On Friday, the residents of Audubon Court Apartments building C were permitted to reenter their homes. Still awaiting the word from the complex's insurance company, those living in the units impacted by the blaze were allowed to reenter the facility to grab what they could.
While many packed suitcases of smoke-filled clothing, snatched their purses full of debris and dusted off some water-logged belongings they'd hope to keep, the aftermath of the fire, which displaced families in 12 occupied units of the Audubon complex was strewn about the yard of the facility.
Roped off in yellow caution tape, the remnants of a bicycle, kitchen chairs, an old microwave, a blanket… the belongings of families were shown in the front yards, filled with ash, smoke and water damage.
View the photos taken by LP TAP's Melissa S. Treacy here of Friday's aftermath:
Many young families were loading suitcases and boxes of their owned contents. The stale smell of smoke still filled the air, hanging ominously in the cold winter breeze.
Black soot is covering much of what remains of the Building C units. It is evident now where the fire started, on the basement level of the far corner. The complex manager, Diane Krauss, said she was going to be sure everyone got in and out safely.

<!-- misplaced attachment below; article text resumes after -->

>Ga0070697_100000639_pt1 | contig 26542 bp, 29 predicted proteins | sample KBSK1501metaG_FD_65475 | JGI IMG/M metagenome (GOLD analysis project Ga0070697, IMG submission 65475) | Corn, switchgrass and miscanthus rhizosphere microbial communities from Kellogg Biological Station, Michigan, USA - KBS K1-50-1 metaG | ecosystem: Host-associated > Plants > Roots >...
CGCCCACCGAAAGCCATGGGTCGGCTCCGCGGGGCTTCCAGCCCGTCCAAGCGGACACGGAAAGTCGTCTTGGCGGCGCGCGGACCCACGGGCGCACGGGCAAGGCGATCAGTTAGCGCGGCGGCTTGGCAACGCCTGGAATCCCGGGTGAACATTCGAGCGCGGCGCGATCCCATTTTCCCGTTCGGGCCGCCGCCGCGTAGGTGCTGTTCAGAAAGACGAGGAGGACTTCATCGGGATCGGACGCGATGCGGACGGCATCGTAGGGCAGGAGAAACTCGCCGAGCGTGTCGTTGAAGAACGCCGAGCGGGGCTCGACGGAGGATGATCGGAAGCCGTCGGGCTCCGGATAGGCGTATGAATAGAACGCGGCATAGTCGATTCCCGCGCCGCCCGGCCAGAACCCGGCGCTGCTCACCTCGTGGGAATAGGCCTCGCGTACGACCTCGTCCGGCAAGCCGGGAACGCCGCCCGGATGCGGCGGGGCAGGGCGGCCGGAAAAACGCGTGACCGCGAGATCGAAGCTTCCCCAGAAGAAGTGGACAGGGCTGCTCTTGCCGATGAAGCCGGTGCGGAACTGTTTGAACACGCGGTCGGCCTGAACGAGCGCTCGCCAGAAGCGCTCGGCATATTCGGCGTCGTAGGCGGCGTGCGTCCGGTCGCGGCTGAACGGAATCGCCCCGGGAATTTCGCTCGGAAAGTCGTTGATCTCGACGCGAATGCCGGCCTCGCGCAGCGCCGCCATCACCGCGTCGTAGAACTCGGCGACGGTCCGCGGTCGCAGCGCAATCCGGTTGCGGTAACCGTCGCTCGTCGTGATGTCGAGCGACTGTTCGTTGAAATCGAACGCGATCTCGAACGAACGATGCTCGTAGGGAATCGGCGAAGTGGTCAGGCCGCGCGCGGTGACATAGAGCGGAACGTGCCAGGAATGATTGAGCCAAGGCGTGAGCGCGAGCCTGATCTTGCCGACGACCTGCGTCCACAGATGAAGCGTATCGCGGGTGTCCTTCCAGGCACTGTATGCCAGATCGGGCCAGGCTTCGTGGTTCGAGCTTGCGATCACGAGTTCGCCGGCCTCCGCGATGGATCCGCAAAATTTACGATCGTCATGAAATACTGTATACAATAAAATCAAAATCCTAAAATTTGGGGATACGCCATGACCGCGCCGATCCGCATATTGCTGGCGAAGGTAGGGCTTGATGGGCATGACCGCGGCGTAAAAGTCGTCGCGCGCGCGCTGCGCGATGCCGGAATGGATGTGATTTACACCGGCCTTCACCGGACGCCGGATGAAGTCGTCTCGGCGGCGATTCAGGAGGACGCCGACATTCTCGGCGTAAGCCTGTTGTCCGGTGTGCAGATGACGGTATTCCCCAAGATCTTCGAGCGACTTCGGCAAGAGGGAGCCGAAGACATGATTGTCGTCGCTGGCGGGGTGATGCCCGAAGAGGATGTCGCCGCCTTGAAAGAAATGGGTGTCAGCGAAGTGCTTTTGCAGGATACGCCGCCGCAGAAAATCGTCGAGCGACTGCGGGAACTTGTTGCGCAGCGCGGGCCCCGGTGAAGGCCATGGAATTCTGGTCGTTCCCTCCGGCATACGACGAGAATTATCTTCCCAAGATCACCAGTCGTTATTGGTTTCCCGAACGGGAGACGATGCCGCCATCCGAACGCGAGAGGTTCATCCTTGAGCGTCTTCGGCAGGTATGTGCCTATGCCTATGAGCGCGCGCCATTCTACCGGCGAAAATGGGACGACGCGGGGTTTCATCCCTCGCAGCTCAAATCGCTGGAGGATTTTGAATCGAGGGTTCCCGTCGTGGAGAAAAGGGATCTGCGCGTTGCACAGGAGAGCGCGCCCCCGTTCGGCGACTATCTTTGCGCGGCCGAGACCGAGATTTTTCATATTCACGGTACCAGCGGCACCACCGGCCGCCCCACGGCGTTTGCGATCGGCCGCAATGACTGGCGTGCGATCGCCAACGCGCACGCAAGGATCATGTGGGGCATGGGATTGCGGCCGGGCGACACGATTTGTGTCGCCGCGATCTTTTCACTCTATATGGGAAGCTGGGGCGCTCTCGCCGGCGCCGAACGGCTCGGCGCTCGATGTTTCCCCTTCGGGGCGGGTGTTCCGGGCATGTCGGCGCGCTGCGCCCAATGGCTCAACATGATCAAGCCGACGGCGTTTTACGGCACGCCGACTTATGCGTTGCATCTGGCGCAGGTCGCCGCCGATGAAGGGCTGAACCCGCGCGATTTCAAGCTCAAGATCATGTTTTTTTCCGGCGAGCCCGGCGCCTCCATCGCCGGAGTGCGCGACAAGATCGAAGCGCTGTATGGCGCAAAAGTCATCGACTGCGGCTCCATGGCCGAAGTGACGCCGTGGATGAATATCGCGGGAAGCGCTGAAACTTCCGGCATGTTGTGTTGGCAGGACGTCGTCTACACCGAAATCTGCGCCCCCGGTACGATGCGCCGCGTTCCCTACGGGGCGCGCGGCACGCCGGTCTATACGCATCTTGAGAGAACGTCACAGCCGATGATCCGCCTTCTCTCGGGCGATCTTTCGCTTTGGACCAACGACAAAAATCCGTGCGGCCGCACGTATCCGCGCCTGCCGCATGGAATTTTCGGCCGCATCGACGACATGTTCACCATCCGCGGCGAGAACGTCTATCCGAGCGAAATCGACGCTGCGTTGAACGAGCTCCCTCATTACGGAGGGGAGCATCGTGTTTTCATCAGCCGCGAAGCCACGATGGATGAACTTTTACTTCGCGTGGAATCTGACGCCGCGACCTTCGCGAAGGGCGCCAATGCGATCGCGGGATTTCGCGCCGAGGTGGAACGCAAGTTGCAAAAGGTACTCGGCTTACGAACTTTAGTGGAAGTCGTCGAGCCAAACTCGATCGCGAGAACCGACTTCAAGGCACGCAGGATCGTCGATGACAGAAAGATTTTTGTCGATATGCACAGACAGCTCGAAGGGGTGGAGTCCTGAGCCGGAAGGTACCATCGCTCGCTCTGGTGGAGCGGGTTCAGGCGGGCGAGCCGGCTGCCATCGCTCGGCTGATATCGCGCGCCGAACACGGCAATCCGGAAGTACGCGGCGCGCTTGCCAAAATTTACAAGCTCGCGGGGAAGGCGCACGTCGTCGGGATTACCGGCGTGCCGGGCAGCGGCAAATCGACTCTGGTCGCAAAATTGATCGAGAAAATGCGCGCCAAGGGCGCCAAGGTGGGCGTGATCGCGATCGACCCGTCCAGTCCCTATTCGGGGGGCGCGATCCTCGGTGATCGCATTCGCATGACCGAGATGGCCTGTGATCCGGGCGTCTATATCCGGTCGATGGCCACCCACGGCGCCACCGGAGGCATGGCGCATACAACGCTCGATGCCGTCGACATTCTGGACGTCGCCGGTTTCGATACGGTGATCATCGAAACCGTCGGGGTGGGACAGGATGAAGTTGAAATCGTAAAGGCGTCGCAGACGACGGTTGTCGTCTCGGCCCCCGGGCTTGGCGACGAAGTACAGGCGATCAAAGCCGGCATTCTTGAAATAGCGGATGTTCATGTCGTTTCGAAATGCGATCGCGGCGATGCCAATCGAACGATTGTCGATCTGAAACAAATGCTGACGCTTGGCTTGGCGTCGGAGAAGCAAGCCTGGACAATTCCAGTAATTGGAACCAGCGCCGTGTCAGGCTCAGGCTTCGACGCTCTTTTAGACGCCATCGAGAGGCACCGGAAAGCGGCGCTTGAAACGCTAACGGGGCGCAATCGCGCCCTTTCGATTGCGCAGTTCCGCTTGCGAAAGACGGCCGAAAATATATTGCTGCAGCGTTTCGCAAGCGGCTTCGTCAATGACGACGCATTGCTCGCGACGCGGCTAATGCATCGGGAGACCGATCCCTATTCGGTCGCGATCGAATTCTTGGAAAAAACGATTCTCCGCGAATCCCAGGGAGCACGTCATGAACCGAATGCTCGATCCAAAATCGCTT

“Did you lock your doors?” she reminded her tenants as they gathered what they could from the gutted building.
Krauss said she was not yet sure if the entire unit would need to be gutted or if smoke and water damage would be managed by the insurance agency. They had not yet come back for a Friday check up when this LP TAP reporter checked in Friday afternoon.
The wreckage was clear: this was a massive fire. There were contents of at least three units, including a fridge, a kitchen table set with chairs and a front door were among the burnt objects littering the snow-covered walk.
Those that were displaced were reportedly assisted by friends or the American Red Cross of Southeastern Pennsylvania. Still, the blaze has left its mark, and it was shown in the long, tired faces as well as the black, soot-covered belongings along the lawns of Audubon Court.